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E-Cadherin

E-cadherin plays an important role in the maintenance of integrity and barrier function of the epithelium.[10] Pepsin digests the intracellular structures responsible for intercellular cohesion.[10] E-cadherin levels have been shown to decline in response to LPR,[50] but it remains unclear whether this decrease is due to reflux components (acid or pepsin) or to the reflux-associated inflammatory response. There is strong evidence that E-cadherin is a tumor suppressor and that the loss of expression of this protein is the first step to tumor invasion.[51]


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Mucins

Mucins are glycoproteins expressed by different types of epithelial cells at sites exposed to oscillations in pH, ion concentration, hydration, and oxygenation. The functions of mucins include protection, lubrication, transport, renewal and differentiation of the epithelium, cell cycle modulation, adhesion, and cell signal transduction.[52] LPR reduces the secretion of mucins, impairing epithelial protection. Reduced secretion of esophageal mucins has been observed in patients with reflux esophagitis.[52]


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Discussion

LPR has become a frequent disease in the otorhinolaryngologist's office. A large number of studies have been published in the medical literature over the last few years, but controversies regarding LPR still exist.[49] Although nonspecific, the combination of symptoms and characteristic laryngoscopic findings may be more suggestive of LPR. However, investigators highlight the wide variability in the laryngoscopic findings of reflux among examiners.[53]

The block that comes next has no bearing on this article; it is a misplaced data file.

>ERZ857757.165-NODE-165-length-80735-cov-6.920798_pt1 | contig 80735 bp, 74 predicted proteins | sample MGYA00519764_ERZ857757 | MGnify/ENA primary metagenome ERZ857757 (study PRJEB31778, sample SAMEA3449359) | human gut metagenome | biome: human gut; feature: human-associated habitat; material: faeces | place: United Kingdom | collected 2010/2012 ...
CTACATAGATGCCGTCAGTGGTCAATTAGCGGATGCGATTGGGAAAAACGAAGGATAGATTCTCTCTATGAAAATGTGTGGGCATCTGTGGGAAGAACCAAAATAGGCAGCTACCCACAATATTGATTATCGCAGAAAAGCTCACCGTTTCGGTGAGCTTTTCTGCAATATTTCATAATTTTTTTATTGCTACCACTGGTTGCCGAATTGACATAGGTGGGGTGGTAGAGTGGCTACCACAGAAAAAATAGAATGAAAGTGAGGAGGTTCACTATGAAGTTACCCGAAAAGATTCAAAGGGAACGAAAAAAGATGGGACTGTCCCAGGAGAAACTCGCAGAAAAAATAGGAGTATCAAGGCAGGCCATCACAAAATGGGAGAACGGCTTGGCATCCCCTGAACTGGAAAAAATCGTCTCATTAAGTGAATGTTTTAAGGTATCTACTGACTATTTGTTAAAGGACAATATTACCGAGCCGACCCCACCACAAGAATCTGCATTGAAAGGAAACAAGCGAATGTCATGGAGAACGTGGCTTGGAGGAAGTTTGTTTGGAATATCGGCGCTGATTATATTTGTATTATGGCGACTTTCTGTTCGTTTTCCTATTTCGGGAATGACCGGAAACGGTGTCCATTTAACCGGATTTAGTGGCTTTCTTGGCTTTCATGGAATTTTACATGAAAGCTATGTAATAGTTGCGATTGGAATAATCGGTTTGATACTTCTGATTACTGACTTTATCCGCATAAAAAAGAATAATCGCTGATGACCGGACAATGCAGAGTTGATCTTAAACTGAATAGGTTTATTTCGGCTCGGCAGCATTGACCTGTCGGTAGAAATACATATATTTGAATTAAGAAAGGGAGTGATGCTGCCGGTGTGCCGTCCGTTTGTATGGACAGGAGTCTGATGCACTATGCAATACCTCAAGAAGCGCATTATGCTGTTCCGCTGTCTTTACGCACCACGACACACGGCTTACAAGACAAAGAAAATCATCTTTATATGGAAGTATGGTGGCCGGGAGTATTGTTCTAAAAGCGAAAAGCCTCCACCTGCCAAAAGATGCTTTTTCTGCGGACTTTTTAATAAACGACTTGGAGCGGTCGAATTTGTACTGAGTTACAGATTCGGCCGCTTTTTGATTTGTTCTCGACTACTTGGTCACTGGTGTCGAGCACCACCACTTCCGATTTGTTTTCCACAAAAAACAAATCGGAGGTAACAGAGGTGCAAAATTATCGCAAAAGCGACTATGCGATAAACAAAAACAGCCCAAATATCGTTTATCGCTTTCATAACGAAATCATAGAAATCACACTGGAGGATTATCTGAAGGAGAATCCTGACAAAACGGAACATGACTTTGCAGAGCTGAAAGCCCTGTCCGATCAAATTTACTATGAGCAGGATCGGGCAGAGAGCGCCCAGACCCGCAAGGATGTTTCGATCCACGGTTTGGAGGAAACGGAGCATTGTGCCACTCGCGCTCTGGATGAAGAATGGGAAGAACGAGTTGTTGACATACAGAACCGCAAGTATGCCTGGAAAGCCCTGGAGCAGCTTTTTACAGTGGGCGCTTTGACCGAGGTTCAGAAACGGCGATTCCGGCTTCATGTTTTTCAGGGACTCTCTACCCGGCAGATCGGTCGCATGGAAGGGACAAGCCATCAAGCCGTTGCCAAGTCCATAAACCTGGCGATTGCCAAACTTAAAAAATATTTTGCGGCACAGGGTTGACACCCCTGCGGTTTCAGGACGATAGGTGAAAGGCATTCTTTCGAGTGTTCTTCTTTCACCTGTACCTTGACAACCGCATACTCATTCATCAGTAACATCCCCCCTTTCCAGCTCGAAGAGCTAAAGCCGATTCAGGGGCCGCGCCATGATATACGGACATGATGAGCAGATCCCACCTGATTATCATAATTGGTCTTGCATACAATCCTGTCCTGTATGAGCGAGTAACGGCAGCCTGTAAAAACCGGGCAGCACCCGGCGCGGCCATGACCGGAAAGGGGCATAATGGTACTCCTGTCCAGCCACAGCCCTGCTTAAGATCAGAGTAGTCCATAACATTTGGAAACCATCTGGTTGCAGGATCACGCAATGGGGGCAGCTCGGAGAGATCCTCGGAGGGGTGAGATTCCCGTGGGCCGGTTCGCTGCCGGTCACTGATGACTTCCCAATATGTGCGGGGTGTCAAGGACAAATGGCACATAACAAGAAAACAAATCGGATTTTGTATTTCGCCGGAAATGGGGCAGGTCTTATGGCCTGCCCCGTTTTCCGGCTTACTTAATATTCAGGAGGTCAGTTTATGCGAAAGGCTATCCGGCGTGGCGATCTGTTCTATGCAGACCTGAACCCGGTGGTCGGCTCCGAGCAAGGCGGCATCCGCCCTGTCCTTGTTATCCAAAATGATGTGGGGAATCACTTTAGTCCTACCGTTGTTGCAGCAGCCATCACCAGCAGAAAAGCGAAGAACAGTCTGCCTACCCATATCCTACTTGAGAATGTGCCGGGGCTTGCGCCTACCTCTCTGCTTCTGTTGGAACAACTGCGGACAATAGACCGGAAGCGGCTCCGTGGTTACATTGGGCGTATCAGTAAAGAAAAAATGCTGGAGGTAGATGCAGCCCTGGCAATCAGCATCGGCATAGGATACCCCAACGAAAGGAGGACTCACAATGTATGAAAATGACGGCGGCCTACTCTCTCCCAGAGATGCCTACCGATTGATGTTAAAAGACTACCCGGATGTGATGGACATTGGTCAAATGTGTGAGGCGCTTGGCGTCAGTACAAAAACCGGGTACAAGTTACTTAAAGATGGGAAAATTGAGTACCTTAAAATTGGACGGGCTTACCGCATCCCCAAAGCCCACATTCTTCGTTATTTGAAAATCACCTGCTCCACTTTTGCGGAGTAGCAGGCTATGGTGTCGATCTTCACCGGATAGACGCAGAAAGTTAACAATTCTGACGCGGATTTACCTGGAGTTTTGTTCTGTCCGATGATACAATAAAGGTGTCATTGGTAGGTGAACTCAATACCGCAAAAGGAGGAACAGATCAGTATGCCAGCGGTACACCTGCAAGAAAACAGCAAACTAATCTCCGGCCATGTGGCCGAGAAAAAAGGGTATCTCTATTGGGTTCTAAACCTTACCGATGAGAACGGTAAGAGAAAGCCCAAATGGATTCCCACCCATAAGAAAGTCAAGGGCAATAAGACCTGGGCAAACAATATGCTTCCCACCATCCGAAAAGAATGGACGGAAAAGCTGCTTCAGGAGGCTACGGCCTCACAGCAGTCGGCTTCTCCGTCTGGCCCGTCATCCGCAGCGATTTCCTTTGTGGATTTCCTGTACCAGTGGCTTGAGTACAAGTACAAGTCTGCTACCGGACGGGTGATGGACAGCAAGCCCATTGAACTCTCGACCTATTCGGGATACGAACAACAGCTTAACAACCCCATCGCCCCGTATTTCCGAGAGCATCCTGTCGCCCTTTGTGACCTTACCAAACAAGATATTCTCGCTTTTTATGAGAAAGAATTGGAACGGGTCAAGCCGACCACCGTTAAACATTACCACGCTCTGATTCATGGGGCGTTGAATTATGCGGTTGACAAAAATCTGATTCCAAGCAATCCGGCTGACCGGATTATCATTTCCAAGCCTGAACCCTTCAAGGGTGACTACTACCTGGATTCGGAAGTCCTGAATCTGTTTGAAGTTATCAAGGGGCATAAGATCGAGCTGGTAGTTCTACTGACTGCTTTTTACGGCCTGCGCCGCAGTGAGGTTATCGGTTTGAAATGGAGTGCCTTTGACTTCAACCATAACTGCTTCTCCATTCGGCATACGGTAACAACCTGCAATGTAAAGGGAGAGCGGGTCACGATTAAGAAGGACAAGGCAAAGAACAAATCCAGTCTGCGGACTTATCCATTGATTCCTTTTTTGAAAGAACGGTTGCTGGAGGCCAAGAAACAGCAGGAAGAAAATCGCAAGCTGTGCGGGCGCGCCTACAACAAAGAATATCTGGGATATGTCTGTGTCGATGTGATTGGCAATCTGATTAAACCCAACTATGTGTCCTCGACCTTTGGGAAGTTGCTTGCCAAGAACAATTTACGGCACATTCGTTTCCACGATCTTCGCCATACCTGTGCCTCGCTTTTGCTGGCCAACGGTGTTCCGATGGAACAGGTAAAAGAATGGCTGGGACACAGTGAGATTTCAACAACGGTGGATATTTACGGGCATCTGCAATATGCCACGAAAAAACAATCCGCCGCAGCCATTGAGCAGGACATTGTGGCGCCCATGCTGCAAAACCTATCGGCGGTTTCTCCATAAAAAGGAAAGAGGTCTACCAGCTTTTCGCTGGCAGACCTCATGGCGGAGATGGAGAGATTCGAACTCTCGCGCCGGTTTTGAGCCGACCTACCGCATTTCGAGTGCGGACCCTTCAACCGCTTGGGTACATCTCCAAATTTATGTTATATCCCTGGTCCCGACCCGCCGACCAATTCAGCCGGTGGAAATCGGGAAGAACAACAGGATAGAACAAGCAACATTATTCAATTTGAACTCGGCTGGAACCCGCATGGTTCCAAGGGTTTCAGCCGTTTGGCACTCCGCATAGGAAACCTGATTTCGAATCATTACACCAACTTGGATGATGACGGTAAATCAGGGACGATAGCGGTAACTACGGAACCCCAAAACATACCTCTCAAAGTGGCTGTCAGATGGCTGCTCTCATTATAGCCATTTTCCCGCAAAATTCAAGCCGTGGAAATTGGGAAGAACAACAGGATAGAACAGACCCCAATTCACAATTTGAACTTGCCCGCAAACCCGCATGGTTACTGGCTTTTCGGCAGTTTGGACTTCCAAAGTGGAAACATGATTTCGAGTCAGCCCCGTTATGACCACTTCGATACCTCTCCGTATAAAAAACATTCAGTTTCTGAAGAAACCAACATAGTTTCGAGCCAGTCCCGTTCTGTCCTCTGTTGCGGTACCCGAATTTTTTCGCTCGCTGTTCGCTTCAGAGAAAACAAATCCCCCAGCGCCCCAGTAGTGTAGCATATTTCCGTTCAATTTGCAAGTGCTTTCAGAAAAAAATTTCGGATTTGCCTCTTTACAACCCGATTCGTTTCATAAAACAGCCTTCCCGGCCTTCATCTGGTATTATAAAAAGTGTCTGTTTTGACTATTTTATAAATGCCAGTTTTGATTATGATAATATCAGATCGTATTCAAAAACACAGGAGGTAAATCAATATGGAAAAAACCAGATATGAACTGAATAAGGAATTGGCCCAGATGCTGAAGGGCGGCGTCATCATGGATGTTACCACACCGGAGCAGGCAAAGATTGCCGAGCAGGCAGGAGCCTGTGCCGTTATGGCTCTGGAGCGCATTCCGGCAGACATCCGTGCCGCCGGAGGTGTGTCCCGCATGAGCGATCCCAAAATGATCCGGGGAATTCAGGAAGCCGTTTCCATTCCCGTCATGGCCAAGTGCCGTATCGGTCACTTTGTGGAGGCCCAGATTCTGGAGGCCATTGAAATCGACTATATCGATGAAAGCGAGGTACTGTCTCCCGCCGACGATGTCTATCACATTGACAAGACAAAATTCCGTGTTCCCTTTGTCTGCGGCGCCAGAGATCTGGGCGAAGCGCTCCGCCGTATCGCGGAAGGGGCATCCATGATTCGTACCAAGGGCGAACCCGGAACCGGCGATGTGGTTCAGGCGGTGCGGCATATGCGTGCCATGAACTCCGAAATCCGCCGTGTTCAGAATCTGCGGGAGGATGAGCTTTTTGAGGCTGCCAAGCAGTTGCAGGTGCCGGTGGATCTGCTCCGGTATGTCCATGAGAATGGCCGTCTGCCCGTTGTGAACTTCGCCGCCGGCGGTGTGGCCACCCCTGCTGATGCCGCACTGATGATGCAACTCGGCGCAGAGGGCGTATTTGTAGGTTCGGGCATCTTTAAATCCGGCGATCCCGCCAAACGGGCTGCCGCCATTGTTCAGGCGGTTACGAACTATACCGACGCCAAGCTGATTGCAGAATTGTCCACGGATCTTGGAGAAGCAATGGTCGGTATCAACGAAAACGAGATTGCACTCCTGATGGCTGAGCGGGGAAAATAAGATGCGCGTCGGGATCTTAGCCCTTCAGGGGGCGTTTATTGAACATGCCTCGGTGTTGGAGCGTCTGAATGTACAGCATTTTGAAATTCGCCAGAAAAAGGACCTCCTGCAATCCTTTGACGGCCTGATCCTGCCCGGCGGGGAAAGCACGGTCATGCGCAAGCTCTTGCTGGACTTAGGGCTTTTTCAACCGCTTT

The reliability of 24-hour pH monitoring has been questioned, and there is no consensus on the adequate site of the upper probe and interpretation of the results.[54] At present, the combination of symptoms, laryngoscopic findings, and empirical PPI therapy resulting in symptomatic improvement is used for the diagnosis of LPR. However, if the therapeutic test fails, other diseases should be investigated or it should be considered that reflux components other than acids are the cause of signs and symptoms in the patient.[53] Studies have demonstrated that not only acid reflux causes damage in LPR, but pepsin and bile acids are also causative agents of inflammation.[11] [14] Particularly pepsin has been increasingly implied in the damage caused by reflux disease, with studies showing its intracellular presence and ability to remain stable in laryngeal tissues, where it can be reactivated by endogenous hydrogen ions (acid reflux) or by exogenous hydrogen ions derived from any source, including diet.[4] [13]

Molecular studies have tried to identify biomarkers of reflux, such as ILs, carbonic anhydrase, E-cadherin, and mucins. The data emerging from these studies explain the role of biomarkers not only in mucosal defense mechanisms but also in tumor progression.[11]

Data from controlled studies demonstrate that the outcomes of PPI therapy are comparable to those of placebo treatment. Nevertheless, empirical treatment with PPIs for 2 to 3 months continues to be recommended in the medical literature as a cost-effective and useful therapy for the initial diagnosis of LPR.[1] In addition to the difficulty in demonstrating the efficacy of PPIs, the diagnosis of LPR remains a challenge in view of the nonspecific signs and symptoms of the condition and the controversial role of pH monitoring. The result would be an unreal increase in the diagnosis of LPR in patients who do not respond to acid suppression therapy.[42]